In the most recent edition of Entrepreneur Magazine, there's an article entitled, "The Importance of Making Customers Feel Heard." While most entrepreneurs understand the value of providing great customer service, very rarely do we sit down and think about how we can take it to the next level. What's the difference between responding to a customer and truly making them feel heard? How do we distinguish between the average and the phenomenal? And how does truly listening to a customer help us to grow as an entrepreneur or business owner?
Over the years, we've implemented a number of customer services practices, and have seen first-hand what works and what doesn't. Today, we have 5 go-to practices for making our customers feel heard that we're sharing below:
1. Apologize and Restate The Issue at Hand || When a customer feels dissatisfied with a product or service, they often reach out in a state of anger and distrust. When we deflect responsibility, or respond with a pre-written statement that's seemingly unconnected to the incident at hand, it seems pretty clear that we're not truly listening to what our customer has to say. We're strong proponents of starting off with an apology and re-stating the issue. For example, if someone's glasses broke within only 1 week of receiving them, we'd say, "Hey John Doe - Thanks for reaching out. We sincerely apologize for your experience so far with our glasses. We absolutely understand the frustration of having something break only a short time after you received it, and we're fully committed to rectifying the situation."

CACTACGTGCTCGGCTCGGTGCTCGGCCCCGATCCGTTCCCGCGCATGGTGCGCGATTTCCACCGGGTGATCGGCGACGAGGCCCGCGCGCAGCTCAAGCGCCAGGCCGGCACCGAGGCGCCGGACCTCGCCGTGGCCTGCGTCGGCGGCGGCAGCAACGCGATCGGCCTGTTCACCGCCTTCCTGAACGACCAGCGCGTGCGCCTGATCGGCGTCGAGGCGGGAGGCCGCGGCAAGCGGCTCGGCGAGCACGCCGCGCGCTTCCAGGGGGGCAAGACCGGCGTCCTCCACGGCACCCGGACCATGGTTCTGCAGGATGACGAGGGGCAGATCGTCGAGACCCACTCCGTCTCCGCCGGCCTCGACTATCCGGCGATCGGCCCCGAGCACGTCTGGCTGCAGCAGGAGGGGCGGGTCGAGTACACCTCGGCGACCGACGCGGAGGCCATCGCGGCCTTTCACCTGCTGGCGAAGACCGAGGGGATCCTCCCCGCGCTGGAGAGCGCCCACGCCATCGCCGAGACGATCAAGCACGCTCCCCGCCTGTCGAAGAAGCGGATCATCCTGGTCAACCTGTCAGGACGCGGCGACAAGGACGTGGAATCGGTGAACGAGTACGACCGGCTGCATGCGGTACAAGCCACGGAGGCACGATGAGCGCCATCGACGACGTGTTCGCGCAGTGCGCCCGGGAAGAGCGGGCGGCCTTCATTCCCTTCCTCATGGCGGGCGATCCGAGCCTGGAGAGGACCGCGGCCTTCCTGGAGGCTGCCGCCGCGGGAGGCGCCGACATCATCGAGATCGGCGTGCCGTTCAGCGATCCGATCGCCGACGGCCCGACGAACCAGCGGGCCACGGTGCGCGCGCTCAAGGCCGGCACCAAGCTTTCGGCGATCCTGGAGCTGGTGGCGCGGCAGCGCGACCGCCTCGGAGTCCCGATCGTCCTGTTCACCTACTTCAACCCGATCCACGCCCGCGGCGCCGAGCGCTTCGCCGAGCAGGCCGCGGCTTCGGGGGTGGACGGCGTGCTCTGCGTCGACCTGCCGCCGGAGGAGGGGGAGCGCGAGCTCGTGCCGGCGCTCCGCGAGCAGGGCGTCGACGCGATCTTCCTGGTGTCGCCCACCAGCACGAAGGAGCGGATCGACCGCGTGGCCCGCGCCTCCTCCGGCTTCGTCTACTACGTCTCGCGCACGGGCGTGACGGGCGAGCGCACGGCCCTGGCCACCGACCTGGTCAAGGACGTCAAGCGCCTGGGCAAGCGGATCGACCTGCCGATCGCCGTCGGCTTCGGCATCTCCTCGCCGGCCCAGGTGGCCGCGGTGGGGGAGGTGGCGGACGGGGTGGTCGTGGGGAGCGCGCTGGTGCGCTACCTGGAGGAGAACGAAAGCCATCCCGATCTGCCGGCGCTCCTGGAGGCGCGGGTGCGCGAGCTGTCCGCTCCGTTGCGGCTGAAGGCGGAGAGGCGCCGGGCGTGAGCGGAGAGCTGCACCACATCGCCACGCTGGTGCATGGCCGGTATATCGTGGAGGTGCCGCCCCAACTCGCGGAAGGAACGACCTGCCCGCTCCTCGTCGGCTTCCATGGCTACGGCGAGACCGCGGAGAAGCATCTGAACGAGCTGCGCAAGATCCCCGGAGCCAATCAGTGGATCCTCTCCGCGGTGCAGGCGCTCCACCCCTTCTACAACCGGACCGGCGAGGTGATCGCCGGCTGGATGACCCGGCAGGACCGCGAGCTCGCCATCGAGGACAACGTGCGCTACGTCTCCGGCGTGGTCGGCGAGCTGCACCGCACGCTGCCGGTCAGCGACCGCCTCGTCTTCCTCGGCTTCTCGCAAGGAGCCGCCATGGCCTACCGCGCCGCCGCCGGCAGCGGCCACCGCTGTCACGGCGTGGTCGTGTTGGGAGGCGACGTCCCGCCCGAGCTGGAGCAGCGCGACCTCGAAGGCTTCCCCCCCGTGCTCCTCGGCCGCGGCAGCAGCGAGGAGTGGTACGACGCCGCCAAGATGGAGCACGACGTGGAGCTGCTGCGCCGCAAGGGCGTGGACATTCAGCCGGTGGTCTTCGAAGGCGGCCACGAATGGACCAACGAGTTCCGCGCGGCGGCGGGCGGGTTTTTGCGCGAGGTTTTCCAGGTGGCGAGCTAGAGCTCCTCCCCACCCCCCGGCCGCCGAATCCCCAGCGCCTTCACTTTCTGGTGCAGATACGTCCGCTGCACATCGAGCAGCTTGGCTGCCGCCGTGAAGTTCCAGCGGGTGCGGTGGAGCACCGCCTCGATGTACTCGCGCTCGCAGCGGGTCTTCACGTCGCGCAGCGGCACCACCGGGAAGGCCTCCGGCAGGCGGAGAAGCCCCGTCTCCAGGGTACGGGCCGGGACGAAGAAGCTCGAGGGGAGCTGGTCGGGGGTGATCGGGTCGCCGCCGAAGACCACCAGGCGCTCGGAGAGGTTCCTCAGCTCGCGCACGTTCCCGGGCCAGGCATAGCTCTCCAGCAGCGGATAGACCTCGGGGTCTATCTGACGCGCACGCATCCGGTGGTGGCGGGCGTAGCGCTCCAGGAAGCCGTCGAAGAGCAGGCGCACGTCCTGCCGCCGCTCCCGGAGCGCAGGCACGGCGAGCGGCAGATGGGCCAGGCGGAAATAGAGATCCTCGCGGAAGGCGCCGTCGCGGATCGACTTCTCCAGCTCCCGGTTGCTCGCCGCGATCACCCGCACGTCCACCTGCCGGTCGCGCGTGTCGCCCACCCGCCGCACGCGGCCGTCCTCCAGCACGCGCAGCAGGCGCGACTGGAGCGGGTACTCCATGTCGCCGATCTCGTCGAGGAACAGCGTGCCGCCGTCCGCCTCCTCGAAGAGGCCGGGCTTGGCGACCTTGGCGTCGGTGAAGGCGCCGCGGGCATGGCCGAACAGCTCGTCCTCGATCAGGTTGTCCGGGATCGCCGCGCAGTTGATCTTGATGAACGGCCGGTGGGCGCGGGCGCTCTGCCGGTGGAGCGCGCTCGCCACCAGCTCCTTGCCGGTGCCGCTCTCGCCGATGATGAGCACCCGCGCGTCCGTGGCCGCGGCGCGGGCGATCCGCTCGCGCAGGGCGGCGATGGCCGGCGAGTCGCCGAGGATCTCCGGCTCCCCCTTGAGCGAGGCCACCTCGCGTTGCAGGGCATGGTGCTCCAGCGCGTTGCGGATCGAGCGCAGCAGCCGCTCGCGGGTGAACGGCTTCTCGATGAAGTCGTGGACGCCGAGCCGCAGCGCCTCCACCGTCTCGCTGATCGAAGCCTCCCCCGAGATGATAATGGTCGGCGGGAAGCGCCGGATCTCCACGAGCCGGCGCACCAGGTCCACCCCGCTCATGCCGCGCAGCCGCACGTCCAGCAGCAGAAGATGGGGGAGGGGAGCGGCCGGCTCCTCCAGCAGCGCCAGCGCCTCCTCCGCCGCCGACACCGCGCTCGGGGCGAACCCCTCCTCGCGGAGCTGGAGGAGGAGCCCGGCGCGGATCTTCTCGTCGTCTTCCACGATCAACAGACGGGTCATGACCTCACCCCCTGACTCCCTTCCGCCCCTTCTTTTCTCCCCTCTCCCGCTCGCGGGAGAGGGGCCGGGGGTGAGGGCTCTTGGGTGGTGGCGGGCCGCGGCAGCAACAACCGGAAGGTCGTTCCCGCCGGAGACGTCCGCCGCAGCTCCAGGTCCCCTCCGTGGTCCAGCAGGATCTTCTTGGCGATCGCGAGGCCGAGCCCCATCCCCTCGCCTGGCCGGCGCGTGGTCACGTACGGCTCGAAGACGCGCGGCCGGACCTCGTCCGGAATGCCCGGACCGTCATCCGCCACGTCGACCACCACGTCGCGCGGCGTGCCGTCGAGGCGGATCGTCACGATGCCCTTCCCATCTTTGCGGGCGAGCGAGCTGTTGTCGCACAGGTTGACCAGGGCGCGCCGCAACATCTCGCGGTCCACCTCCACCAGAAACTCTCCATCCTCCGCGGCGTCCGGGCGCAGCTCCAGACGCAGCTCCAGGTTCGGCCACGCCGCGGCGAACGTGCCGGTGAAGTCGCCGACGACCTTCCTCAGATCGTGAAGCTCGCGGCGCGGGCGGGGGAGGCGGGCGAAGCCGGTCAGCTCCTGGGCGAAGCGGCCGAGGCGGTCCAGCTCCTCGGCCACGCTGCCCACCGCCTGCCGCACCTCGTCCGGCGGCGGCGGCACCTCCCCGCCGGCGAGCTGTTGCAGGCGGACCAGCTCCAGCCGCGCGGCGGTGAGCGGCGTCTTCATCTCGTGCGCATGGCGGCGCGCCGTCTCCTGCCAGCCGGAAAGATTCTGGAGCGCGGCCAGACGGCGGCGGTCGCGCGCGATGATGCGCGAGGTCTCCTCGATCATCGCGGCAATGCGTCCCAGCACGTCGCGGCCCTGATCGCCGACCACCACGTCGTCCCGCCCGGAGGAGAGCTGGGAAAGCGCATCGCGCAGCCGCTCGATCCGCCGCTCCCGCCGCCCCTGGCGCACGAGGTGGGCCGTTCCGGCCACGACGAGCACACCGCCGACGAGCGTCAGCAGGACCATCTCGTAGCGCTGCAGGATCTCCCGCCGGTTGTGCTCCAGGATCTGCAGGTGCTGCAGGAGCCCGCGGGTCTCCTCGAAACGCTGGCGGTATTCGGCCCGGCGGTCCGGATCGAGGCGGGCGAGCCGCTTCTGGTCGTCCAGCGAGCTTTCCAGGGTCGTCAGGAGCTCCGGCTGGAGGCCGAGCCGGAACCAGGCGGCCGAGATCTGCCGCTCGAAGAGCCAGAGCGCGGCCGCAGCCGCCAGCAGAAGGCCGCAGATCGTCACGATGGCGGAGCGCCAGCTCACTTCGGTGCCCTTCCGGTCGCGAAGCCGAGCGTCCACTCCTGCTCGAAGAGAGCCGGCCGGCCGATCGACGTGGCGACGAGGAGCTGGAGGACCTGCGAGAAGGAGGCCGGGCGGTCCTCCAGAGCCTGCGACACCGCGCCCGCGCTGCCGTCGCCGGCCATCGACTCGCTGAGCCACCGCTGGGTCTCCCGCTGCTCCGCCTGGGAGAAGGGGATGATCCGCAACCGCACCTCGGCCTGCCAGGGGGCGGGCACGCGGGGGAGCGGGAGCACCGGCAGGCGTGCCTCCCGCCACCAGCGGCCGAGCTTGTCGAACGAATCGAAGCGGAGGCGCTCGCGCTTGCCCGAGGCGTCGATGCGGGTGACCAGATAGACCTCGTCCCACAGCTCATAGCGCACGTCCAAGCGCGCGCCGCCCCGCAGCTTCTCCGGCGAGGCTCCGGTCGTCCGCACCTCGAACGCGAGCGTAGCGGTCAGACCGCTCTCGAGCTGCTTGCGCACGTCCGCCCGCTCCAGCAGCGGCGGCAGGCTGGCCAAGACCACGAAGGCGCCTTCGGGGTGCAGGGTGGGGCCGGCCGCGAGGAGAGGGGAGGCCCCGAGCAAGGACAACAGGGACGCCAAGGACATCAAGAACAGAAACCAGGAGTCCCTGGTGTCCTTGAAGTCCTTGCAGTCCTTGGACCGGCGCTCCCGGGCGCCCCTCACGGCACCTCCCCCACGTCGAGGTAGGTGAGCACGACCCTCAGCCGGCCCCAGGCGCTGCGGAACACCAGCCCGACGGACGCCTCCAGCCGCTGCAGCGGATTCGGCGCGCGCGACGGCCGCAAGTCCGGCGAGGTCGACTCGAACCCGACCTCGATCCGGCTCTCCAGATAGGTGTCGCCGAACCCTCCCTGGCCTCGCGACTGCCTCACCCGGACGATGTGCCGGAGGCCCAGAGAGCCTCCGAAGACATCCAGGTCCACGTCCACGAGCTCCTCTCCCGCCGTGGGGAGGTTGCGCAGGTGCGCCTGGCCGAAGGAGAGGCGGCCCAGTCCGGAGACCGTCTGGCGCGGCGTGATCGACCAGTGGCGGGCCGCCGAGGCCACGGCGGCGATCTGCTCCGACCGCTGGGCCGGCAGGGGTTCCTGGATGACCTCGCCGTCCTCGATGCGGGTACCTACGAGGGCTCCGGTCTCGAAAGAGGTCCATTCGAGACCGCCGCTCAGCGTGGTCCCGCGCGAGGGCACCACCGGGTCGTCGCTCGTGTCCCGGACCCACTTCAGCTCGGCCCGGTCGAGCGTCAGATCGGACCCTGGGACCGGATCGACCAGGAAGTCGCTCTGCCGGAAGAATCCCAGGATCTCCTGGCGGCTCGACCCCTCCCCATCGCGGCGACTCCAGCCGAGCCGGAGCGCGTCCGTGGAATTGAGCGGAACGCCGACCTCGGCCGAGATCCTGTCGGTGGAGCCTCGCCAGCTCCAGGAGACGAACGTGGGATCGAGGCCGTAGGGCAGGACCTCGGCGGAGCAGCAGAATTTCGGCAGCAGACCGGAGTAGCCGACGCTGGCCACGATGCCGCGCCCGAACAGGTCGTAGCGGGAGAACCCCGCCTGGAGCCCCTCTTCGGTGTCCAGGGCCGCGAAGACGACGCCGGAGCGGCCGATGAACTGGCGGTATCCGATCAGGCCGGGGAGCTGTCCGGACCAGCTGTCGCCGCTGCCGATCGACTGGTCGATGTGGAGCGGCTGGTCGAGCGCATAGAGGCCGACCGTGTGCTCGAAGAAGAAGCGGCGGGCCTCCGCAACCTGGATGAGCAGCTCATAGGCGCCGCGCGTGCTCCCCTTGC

2. Reply Quickly || When a customer reaches out, whether positively or negatively, the best way to make them feel heard is to reply in a timely manner. Responding within a few hours or on the same day shows a customer that you're always there, paying close attention, and listening. You'll start to feel more like a friend that they can reach out to, rather than a corporation with towering walls and a moat.
3. Keep Promises || Any promise that you make to a customer needs to be treated with the utmost respect. When you tell a customer that you'll provide them with a certain service, and then go back on your word, you degrade the trustworthiness of your business. This doesn't only apply to when a customer reaches out directly, but also to your company's policies as a whole. Take a good, hard look at what your business promises its customers, and critically question whether these are standards you can upkeep.
4. Establish a Single Point of Responsibility || When a customer has an issue, never bounce them from one department to another in search of an answer. If you can, have the same person that initially interacted with the customer answer the question - even if that means they'll have to take on the extra labor of speaking to other departments to find an answer themselves.
5. Treat Your Employees As Your First Customers || Take measure of your employees attitudes, behaviors, and feelings; they interact with you and your team the most, and will be great indicators of how well you're able to provide customer service. Ask how you're doing well, as well as how you can improve in order to always stay growing and learning.
Story by: Isabelle Edwards